1 September 1997 Calibration and operation of an underwater laser triangulation sensor: the varying baseline problem
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Optical Engineering, 36(9), (1997). doi:10.1117/1.601500
Abstract
We describe the calibration and operation of a high-speed underwater scanning depth finder that has been designed for workspace sensing (that is, for ranges of 2 m or less). It uses standard components mounted in an underwater housing fitted with a planar viewing port. The use of a laser line forming element coupled with a single galvanometer mirror system enables fast data capture but introduces alignment problems with standard domed ports. Hence a planar interface is used. This results in the triangulation baseline varying as a function of scan angle. We present a simple but novel solution for the calibration and use of such a device. The effect of the varying baseline is modeled, and a calibration/depth calculation process is presented. Results obtained from using the device in a test tank demonstrate the performance of the system.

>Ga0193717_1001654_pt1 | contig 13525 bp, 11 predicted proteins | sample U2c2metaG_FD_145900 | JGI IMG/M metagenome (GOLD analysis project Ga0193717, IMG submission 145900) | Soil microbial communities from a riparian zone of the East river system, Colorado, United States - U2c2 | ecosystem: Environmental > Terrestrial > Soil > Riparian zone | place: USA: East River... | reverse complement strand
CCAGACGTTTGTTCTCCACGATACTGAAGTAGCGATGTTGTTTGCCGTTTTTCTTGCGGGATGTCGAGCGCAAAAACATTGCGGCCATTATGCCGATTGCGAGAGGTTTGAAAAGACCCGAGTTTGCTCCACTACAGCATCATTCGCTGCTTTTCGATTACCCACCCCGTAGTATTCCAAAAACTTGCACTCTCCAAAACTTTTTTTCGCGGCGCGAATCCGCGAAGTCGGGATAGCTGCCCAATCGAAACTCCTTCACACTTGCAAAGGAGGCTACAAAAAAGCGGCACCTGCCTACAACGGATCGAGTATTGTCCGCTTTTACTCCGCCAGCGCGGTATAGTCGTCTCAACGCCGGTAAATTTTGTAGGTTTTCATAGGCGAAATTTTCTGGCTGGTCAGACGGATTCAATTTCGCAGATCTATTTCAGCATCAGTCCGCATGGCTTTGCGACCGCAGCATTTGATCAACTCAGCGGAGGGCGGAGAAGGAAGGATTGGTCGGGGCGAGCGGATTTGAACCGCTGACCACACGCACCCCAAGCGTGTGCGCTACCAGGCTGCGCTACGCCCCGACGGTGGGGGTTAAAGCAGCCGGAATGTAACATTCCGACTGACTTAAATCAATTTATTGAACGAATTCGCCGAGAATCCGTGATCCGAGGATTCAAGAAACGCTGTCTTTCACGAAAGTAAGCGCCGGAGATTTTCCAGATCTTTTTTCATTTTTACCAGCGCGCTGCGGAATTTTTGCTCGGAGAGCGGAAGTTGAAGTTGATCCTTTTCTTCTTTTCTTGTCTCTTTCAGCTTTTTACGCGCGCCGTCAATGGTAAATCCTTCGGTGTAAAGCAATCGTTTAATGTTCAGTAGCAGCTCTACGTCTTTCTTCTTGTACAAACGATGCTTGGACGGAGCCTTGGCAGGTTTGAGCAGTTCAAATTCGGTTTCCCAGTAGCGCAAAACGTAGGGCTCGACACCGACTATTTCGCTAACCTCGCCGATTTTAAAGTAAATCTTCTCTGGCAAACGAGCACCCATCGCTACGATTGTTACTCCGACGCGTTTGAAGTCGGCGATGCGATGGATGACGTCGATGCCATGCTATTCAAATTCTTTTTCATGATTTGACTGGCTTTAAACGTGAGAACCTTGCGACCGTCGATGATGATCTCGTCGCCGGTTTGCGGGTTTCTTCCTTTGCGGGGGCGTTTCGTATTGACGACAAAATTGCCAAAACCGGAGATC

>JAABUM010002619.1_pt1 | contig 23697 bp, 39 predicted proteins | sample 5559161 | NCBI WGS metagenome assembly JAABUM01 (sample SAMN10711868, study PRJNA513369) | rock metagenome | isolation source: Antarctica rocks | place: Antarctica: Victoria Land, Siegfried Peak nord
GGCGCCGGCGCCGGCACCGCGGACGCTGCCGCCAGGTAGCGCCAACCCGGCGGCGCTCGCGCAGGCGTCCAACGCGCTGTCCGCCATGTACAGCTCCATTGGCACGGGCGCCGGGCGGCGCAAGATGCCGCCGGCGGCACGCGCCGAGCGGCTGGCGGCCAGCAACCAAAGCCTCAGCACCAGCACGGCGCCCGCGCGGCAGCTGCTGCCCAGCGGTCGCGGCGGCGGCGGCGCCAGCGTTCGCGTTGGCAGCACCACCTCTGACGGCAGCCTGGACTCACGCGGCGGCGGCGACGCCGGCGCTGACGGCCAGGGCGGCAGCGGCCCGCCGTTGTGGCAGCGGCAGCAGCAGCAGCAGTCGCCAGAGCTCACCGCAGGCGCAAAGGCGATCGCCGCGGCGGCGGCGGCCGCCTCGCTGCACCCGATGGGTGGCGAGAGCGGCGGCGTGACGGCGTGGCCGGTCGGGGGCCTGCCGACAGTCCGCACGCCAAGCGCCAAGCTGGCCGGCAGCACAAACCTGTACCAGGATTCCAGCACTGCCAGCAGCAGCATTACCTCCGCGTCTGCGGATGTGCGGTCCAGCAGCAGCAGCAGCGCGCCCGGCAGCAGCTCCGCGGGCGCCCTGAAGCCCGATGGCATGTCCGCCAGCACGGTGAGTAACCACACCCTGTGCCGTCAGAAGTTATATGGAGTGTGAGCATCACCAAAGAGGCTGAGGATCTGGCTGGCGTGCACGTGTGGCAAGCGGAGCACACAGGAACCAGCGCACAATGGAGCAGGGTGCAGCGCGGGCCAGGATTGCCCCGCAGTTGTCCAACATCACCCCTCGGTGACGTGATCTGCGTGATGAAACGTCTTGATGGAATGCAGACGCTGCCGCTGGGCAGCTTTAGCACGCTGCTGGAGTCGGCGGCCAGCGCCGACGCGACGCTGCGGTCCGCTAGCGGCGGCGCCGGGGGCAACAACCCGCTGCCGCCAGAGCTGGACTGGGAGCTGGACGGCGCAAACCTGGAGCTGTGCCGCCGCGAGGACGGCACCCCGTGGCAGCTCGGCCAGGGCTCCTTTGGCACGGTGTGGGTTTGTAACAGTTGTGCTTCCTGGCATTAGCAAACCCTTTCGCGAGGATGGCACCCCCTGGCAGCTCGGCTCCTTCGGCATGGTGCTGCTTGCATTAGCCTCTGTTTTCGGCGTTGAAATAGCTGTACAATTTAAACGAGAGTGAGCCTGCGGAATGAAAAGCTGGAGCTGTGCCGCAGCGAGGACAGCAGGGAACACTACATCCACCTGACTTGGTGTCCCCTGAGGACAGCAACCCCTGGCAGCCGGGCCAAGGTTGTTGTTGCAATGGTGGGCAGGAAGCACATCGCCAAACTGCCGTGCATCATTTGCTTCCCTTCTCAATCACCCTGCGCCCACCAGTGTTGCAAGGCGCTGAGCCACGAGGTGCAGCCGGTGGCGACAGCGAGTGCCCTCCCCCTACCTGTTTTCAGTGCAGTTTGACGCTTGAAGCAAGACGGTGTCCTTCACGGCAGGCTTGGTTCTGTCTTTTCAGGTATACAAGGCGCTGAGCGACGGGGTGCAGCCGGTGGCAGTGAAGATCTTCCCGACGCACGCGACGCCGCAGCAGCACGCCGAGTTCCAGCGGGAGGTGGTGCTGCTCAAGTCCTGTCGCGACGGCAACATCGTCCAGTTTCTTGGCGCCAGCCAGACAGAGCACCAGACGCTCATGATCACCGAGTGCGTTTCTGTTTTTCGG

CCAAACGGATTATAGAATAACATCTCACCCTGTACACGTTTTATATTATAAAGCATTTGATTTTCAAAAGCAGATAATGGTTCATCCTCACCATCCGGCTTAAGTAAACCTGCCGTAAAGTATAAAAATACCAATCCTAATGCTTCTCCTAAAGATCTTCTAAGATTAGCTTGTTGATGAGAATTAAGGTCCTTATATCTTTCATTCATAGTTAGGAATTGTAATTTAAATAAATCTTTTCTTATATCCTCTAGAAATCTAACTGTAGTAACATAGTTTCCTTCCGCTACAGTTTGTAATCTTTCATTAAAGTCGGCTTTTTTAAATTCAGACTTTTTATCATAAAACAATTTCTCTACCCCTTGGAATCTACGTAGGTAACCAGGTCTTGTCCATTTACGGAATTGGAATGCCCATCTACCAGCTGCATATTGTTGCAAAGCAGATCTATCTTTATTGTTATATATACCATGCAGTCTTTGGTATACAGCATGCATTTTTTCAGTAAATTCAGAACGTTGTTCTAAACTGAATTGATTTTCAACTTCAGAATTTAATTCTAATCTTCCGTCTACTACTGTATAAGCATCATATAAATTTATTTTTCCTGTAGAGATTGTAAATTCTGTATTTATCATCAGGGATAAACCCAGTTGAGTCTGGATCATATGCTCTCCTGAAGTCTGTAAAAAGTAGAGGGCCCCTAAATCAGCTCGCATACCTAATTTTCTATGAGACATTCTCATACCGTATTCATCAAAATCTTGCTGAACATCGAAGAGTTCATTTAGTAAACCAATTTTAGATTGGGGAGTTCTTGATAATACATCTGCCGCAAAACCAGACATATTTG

M. J. Chantler, James Clark, Manickam Umasuthan, "Calibration and operation of an underwater laser triangulation sensor: the varying baseline problem," Optical Engineering 36(9), (1 September 1997). http://dx.doi.org/10.1117/1.601500
JOURNAL ARTICLE
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KEYWORDS
Calibration

Sensors

Cameras

Interfaces

Mirrors

Scattering

Image processing

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